Mindful

Different kinds of habits have different feelings and energies associated with them, but all can be experienced and changed when met with a kind, interested, and accepting awareness. In the December issue of Mindful magazine, we explore and work with four main kinds of habits.

1. Habits of wantingincluding craving or habitually seeking food, drink, drugs, sex, or any other object of desire.

2. Habits of distraction—moving away from our present-moment experience toward something that seems more attractive, interesting, or exciting, such as social media, text messages, email, or TV.

3. Habits of resistancefeelings of wanting to avoid something we find unpleasant or painful. These habits might manifest as anger, frustration, judgment, and impatience.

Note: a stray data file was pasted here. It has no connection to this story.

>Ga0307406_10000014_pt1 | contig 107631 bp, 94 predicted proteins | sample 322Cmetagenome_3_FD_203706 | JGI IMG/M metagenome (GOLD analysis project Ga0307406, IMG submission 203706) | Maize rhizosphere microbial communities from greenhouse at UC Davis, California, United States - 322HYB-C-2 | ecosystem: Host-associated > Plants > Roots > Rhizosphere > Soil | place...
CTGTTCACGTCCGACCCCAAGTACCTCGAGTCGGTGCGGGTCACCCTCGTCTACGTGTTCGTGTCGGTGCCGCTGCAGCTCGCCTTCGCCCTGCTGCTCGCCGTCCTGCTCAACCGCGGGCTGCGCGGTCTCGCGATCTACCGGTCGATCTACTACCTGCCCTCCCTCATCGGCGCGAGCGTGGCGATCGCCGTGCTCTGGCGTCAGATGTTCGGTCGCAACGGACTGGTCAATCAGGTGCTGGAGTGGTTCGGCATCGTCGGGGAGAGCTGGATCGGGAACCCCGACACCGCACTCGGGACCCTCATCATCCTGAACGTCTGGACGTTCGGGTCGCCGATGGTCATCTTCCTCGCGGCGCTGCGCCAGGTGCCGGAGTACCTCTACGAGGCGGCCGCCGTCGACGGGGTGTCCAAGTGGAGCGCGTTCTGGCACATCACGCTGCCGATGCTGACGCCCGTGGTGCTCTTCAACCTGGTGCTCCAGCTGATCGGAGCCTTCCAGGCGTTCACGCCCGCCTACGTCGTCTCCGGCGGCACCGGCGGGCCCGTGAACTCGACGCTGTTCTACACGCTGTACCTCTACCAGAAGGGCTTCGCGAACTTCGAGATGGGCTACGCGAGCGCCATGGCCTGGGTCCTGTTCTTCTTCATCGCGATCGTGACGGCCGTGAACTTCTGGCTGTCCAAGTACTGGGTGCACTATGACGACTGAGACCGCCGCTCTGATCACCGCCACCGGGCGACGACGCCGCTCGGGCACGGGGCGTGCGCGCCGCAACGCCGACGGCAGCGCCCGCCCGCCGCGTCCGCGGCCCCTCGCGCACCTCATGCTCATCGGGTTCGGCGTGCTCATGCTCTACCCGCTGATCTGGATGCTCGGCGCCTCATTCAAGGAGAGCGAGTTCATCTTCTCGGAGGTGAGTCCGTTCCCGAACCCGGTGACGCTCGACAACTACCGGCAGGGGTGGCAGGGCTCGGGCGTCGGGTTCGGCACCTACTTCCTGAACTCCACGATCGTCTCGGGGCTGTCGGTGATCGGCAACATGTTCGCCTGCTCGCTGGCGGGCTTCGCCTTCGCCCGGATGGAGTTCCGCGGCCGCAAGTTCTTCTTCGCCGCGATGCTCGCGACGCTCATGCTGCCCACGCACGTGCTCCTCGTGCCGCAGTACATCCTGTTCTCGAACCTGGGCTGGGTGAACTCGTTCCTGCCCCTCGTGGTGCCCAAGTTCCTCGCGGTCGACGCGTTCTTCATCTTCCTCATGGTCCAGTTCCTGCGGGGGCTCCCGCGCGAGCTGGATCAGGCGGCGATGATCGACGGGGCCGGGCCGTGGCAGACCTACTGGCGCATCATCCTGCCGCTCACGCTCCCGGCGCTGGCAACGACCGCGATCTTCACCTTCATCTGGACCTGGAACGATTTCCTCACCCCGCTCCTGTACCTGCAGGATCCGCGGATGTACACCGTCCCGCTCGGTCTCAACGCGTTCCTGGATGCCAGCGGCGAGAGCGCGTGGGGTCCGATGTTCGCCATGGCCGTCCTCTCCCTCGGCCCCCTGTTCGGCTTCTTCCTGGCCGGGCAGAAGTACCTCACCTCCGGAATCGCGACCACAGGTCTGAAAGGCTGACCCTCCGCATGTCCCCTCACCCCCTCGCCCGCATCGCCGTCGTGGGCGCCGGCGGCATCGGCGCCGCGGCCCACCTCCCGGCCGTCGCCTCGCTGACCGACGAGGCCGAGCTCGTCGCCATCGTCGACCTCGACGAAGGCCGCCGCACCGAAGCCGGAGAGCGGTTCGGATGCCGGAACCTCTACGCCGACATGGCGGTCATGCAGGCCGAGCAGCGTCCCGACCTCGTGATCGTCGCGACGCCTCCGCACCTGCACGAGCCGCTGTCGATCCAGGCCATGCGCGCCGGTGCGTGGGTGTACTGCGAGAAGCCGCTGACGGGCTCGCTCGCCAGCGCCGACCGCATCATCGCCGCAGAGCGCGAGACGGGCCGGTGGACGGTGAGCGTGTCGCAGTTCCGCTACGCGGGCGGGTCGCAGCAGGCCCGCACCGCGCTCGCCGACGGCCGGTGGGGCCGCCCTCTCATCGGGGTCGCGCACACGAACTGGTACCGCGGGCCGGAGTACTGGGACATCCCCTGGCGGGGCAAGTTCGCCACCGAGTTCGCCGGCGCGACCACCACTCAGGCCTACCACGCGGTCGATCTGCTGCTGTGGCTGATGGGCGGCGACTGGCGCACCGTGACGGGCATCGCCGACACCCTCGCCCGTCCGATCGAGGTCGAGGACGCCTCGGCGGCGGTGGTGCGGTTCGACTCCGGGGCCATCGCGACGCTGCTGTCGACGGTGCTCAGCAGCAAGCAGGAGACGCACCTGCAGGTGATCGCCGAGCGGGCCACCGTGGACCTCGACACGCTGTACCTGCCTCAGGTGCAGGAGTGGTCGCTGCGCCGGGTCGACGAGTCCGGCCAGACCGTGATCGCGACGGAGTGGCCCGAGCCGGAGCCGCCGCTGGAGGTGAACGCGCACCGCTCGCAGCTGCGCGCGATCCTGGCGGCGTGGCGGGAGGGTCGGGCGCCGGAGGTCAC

4. Habits of doing, stress, and worry—feeling like we’re always on our way somewhere, without enough time to get everything done, checking off our “to-do” list, with a stressed, often frenetic sense of disconnection from the present.

With each of these kinds of habits, mindfulness connects us with our deepest intentions and shines a light on behaviors that don’t serve to help support our intention to make changes.

Read the full article, “Are You a Creature of (Bad) Habits?”

Hugh Byrne

Hugh Byrne, Ph.D., a guiding teacher with the Insight Meditation Community of Washington, has practiced meditation for thirty years and taught mindfulness meditation since 2000. He also teaches Mindfulness-Based Stress Reduction and completed a three-year training in Somatic Experiencing, a mind-body approach to healing trauma. Hugh has a law degree from London University and a Ph.D. in political science from UCLA, and worked for more than two decades in the field of human rights and social justice. He is the author of The Here-and-Now Habit and teaches classes, workshops, and retreats in the United States and internationally.

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